Recruiting & Psychological Testing - Can It Help Prevent or Reduce Workplace Violence?
In light of all the workplace violence in the workplace would it make sense or is it legal to include psychological testing on potential employees to root out any that might have tendencies for violence at the workplace? Would it be legal to do psychological tests on potential employees as part of a background check, such as credit, criminal, education, drug testing?
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Recruiting & Psychological Testing - Can It Help Prevent or Reduce Workplace Violence? In light of all the workplace violence in the workplace would it make sense or is it legal to include psychological testing on potential employees to root out any that might have tendencies for violence at the workplace? Would it be legal to do psychological tests on potential employees as part of a background check, such as credit, criminal, education, drug testing?
The FBI is nearly breathless as it reports "A Bureau of Justice Statistics Special Report [their own] estimated that approximately 1.7 million incidents of workplace violence occurred each year between 1993 and 1999, with simple and aggravated assaults comprising the largest portion." Of course, this can refer to a push, a nasty word (both considered "simple assault"), or spraying the office with machine gun rounds. As the court cases below suggest, all of these are considered aspects of "workplace violence." "Assault" is merely an attempt or intention to push someone or hit them. "Battery" is when you actually do it. "Millions of assaults" are likely in the best of cases, since we all often express our willingness to slap the idiots around us. Few of us ever do it.
The problem is however, that in an economy with mass layoffs, bailouts for the billionaires, endless outsourcing, total job insecurity, almost no unionization, increasingly invasive surveillance programs, extremely high debt and a total lack of confidence in any authority, a rise in workplace violence is both expected and inevitable. Some dare say that, under the right circumstances, "workplace violence" is a scare-term referring to legitimate and rational reactions to blatant injustice and dehumanization. Psychiatrists call this "maladaptation." Others call it justice.
In general, there are three specific traits that typify those prone to workplace violence. First, the concept of fatalism and a loss of control. This is a strange trait for future violence, but it also deals with people who feel hated, persecuted and outside society. All of this might be true, it might be in the imagination. Such people either fell themselves above social laws, or as is often the case, not worthy of social respect at all. Violence, therefore is not a problem for them.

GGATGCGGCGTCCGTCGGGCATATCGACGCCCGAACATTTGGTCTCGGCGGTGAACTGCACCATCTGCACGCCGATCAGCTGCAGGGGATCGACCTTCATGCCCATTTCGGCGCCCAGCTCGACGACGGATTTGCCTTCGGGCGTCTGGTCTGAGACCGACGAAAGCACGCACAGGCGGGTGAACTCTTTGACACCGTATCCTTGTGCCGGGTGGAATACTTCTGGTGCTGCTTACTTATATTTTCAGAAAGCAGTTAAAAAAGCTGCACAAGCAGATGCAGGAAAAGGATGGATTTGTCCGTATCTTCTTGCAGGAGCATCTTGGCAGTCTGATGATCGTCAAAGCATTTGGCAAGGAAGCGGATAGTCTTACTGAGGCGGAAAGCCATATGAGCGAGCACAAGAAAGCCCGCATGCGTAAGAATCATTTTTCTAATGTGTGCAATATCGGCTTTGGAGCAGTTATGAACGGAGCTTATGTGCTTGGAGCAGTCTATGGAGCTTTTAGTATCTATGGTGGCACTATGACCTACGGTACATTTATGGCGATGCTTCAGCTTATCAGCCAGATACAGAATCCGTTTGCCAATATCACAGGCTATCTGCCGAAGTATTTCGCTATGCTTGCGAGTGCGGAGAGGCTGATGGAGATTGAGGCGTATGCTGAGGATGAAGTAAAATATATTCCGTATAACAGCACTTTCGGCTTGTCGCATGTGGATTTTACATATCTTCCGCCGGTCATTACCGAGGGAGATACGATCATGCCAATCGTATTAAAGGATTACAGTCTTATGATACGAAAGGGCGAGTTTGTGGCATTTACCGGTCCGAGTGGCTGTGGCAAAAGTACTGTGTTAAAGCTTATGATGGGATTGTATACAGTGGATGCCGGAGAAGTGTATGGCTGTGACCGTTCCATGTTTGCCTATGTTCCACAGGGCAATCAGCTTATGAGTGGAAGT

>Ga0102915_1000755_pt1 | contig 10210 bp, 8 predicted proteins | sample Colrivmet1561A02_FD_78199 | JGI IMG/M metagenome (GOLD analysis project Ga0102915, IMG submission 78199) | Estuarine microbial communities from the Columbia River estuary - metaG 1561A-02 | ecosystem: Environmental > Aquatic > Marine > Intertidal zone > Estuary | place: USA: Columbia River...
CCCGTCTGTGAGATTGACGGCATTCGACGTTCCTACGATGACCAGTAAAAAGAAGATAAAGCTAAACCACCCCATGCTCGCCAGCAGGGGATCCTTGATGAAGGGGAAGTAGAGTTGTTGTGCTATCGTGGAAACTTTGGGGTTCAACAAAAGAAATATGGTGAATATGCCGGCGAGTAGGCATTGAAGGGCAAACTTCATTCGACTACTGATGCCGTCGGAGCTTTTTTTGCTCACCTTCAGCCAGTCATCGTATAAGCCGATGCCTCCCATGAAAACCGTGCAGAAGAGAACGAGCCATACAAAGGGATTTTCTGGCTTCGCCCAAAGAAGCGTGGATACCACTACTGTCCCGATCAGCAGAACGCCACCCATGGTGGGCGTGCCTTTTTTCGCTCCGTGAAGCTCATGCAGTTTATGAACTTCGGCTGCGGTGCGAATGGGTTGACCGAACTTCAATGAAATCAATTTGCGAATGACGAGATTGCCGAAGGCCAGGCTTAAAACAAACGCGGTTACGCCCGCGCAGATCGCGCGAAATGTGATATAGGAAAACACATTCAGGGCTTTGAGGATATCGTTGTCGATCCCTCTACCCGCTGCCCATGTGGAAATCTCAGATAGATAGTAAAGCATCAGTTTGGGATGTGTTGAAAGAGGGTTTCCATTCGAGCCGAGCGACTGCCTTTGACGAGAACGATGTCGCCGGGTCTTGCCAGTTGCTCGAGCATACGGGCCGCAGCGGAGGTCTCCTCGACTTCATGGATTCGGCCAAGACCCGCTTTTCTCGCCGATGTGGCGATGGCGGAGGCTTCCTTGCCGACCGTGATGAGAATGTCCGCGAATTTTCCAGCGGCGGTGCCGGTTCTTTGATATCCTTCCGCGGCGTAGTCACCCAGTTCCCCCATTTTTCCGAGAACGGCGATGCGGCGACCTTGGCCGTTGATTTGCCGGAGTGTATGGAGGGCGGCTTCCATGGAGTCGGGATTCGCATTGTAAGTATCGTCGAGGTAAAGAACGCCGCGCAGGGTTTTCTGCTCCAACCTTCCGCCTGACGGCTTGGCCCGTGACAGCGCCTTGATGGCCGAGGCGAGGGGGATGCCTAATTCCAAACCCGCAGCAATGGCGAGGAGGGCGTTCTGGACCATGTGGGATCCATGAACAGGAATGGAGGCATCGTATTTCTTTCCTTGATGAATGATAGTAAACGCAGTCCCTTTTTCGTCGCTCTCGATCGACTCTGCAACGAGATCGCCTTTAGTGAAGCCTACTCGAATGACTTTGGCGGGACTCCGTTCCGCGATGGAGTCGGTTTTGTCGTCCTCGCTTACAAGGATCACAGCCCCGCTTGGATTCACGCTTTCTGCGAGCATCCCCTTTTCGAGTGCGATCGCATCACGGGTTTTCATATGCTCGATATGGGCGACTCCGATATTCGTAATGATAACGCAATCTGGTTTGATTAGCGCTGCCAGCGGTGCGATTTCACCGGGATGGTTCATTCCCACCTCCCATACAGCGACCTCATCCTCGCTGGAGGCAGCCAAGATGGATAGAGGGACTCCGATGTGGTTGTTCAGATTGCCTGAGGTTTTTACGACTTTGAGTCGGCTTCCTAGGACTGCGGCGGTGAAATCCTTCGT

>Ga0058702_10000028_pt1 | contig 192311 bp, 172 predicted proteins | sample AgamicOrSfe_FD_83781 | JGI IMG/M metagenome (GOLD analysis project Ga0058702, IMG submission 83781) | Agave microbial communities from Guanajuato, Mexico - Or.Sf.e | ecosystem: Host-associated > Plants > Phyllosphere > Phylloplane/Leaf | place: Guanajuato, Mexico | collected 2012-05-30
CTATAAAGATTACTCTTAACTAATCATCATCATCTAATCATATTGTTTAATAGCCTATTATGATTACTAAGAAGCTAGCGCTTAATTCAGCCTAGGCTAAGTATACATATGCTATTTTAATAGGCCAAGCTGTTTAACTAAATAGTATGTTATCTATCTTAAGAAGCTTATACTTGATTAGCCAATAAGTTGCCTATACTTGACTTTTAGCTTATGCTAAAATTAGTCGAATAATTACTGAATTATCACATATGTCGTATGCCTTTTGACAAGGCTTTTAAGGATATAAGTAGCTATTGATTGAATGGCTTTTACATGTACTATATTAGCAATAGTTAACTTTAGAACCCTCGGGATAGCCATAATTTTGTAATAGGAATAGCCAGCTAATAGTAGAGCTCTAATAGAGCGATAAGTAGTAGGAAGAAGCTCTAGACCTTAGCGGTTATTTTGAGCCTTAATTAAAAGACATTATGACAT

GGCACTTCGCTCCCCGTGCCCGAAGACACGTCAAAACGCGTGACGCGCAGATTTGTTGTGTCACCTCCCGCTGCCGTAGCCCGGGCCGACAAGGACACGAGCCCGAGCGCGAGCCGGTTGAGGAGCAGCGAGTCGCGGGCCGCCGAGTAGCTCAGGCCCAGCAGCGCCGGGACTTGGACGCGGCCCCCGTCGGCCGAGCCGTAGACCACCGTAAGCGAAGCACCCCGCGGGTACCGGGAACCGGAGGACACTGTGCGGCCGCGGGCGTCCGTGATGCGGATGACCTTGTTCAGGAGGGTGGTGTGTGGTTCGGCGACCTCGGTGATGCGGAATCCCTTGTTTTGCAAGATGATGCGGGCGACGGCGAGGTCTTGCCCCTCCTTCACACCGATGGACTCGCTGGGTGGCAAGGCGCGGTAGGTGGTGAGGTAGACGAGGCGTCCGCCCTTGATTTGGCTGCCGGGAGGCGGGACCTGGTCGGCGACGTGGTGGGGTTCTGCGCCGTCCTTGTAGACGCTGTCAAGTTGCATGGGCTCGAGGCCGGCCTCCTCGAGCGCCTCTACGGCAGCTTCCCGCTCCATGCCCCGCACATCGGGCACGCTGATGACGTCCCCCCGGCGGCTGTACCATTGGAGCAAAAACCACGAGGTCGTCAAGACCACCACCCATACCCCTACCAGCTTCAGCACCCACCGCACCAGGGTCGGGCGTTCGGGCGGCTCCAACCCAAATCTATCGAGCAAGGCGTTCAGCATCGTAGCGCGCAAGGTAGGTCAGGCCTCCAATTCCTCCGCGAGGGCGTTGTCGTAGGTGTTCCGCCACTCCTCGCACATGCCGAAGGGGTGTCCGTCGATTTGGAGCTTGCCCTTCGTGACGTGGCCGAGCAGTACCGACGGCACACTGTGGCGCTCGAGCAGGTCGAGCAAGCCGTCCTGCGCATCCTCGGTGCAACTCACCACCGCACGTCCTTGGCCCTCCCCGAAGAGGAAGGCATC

Second, a general sense of cynicism. In short, a general "bad attitude." Noting is worth working for. Whatever I do will be taken from me. The bosses are out to do harm to me and all workers. Of course, if the person has just lost his house on the day he reads in the paper that AIG and Goldman-Sachs received bailouts in the hundreds of billions, he might be justified. Regardless, such contempt can lead to violence.
Finally, those prone to violence in the workplace are those who care little for the feelings of others. Others are merely tools to be used. This is another strange trait since the average boss holds his employees in the same light. Yet, the broader point is those people are not to be trusted in general. Without any real affection for people, they have no moral qualms about inflicting all kinds of pain.
These, of course, can be discerned in any basic personality test. These are symptoms, however, that can be applied to any number of mental illnesses: narcissistic personality disorder, depression, Borderline Personality Disorder, just to name three. The Americans with Disability Act has made its was through the courts and threats or actual violence are not covered by the Act. Discriminating against mentally ill people is illegal. Getting rid of one because they punched the secretary for not getting his faxes quickly enough is not. In these cases, it is the violence and the act, not the condition, which caused the firing.
In the Skarlicki (1999) study, "negative affectivity" was very closely ...
The solution discusses if recruiting and psychological testing can help prevent or reduce workplace violence.